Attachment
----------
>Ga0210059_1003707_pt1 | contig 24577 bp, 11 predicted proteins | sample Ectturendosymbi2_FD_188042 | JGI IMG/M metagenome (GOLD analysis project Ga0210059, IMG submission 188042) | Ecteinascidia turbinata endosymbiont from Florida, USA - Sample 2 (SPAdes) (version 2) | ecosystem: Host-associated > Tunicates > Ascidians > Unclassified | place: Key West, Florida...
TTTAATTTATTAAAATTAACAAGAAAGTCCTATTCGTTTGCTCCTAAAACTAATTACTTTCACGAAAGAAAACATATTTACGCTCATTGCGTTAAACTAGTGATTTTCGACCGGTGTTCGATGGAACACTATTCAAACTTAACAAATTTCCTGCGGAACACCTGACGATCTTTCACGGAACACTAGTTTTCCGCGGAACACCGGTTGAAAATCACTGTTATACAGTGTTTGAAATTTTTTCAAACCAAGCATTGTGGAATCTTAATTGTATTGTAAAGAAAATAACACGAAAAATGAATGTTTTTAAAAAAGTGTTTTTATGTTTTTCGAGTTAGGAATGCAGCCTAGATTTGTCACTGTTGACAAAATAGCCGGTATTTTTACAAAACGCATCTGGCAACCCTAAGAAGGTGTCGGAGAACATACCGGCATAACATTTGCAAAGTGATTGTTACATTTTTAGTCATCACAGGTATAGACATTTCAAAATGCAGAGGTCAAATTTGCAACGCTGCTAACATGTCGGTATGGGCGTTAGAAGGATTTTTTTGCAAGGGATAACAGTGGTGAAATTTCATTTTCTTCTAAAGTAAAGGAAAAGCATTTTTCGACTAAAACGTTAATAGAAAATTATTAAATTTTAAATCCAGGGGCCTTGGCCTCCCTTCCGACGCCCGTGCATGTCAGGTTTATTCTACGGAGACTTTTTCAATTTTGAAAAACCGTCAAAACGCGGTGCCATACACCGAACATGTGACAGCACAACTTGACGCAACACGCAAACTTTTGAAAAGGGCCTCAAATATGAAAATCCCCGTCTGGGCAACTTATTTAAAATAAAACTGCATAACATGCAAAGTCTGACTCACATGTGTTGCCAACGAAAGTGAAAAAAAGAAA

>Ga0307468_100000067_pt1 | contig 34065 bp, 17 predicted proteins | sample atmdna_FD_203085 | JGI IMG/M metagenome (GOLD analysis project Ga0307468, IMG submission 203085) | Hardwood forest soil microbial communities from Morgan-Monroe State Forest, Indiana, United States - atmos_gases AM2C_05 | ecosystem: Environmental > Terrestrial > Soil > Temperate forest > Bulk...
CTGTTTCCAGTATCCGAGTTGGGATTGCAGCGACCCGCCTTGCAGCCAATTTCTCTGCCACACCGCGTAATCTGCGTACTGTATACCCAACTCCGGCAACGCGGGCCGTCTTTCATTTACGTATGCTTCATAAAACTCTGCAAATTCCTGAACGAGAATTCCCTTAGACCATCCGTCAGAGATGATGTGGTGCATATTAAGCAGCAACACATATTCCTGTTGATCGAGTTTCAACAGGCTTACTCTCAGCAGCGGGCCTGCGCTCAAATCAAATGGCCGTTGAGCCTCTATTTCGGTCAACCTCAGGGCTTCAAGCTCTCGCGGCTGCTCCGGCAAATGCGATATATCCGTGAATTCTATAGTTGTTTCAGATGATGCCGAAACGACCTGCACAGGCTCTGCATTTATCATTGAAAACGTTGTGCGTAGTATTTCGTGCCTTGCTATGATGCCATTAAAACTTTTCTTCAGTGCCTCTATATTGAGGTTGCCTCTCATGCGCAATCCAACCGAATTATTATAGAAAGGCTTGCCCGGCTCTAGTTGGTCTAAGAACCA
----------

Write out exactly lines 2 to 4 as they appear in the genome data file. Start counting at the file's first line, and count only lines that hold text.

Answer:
TTTAATTTATTAAAATTAACAAGAAAGTCCTATTCGTTTGCTCCTAAAACTAATTACTTTCACGAAAGAAAACATATTTACGCTCATTGCGTTAAACTAGTGATTTTCGACCGGTGTTCGATGGAACACTATTCAAACTTAACAAATTTCCTGCGGAACACCTGACGATCTTTCACGGAACACTAGTTTTCCGCGGAACACCGGTTGAAAATCACTGTTATACAGTGTTTGAAATTTTTTCAAACCAAGCATTGTGGAATCTTAATTGTATTGTAAAGAAAATAACACGAAAAATGAATGTTTTTAAAAAAGTGTTTTTATGTTTTTCGAGTTAGGAATGCAGCCTAGATTTGTCACTGTTGACAAAATAGCCGGTATTTTTACAAAACGCATCTGGCAACCCTAAGAAGGTGTCGGAGAACATACCGGCATAACATTTGCAAAGTGATTGTTACATTTTTAGTCATCACAGGTATAGACATTTCAAAATGCAGAGGTCAAATTTGCAACGCTGCTAACATGTCGGTATGGGCGTTAGAAGGATTTTTTTGCAAGGGATAACAGTGGTGAAATTTCATTTTCTTCTAAAGTAAAGGAAAAGCATTTTTCGACTAAAACGTTAATAGAAAATTATTAAATTTTAAATCCAGGGGCCTTGGCCTCCCTTCCGACGCCCGTGCATGTCAGGTTTATTCTACGGAGACTTTTTCAATTTTGAAAAACCGTCAAAACGCGGTGCCATACACCGAACATGTGACAGCACAACTTGACGCAACACGCAAACTTTTGAAAAGGGCCTCAAATATGAAAATCCCCGTCTGGGCAACTTATTTAAAATAAAACTGCATAACATGCAAAGTCTGACTCACATGTGTTGCCAACGAAAGTGAAAAAAAGAAA

>Ga0307468_100000067_pt1 | contig 34065 bp, 17 predicted proteins | sample atmdna_FD_203085 | JGI IMG/M metagenome (GOLD analysis project Ga0307468, IMG submission 203085) | Hardwood forest soil microbial communities from Morgan-Monroe State Forest, Indiana, United States - atmos_gases AM2C_05 | ecosystem: Environmental > Terrestrial > Soil > Temperate forest > Bulk...
CTGTTTCCAGTATCCGAGTTGGGATTGCAGCGACCCGCCTTGCAGCCAATTTCTCTGCCACACCGCGTAATCTGCGTACTGTATACCCAACTCCGGCAACGCGGGCCGTCTTTCATTTACGTATGCTTCATAAAACTCTGCAAATTCCTGAACGAGAATTCCCTTAGACCATCCGTCAGAGATGATGTGGTGCATATTAAGCAGCAACACATATTCCTGTTGATCGAGTTTCAACAGGCTTACTCTCAGCAGCGGGCCTGCGCTCAAATCAAATGGCCGTTGAGCCTCTATTTCGGTCAACCTCAGGGCTTCAAGCTCTCGCGGCTGCTCCGGCAAATGCGATATATCCGTGAATTCTATAGTTGTTTCAGATGATGCCGAAACGACCTGCACAGGCTCTGCATTTATCATTGAAAACGTTGTGCGTAGTATTTCGTGCCTTGCTATGATGCCATTAAAACTTTTCTTCAGTGCCTCTATATTGAGGTTGCCTCTCATGCGCAATCCAACCGAATTATTATAGAAAGGCTTGCCCGGCTCTAGTTGGTCTAAGAACCA